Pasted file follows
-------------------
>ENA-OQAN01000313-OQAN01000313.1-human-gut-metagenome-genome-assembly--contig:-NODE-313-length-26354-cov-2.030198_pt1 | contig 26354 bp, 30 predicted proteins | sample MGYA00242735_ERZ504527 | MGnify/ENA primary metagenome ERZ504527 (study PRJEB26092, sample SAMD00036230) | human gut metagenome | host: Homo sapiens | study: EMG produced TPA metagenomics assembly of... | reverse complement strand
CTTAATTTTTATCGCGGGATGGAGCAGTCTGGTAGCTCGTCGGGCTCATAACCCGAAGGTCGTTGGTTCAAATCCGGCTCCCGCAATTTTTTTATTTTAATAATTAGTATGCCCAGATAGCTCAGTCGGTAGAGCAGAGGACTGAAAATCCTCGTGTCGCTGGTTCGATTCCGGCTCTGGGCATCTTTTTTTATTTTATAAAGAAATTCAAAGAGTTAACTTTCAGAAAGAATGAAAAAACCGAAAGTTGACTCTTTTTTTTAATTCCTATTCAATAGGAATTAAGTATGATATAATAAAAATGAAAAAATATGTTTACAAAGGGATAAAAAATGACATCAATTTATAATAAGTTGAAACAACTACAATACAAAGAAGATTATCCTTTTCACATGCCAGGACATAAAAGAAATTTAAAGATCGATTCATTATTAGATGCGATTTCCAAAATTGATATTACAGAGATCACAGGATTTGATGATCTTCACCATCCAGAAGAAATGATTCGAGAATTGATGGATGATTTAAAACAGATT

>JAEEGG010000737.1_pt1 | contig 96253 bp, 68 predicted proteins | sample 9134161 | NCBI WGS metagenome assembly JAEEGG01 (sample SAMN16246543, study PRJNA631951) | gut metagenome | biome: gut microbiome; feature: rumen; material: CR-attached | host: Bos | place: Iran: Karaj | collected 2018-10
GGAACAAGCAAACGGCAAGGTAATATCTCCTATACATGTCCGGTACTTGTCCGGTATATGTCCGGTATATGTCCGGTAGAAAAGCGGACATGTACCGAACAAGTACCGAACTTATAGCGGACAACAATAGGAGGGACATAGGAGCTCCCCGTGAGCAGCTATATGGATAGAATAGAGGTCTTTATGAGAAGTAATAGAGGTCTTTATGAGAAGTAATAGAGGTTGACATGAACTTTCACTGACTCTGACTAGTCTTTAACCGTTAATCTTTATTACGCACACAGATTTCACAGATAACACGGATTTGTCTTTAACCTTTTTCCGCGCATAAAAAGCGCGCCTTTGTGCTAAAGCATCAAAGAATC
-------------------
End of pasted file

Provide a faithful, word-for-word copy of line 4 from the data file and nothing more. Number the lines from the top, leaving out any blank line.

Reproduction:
GGAACAAGCAAACGGCAAGGTAATATCTCCTATACATGTCCGGTACTTGTCCGGTATATGTCCGGTATATGTCCGGTAGAAAAGCGGACATGTACCGAACAAGTACCGAACTTATAGCGGACAACAATAGGAGGGACATAGGAGCTCCCCGTGAGCAGCTATATGGATAGAATAGAGGTCTTTATGAGAAGTAATAGAGGTCTTTATGAGAAGTAATAGAGGTTGACATGAACTTTCACTGACTCTGACTAGTCTTTAACCGTTAATCTTTATTACGCACACAGATTTCACAGATAACACGGATTTGTCTTTAACCTTTTTCCGCGCATAAAAAGCGCGCCTTTGTGCTAAAGCATCAAAGAATC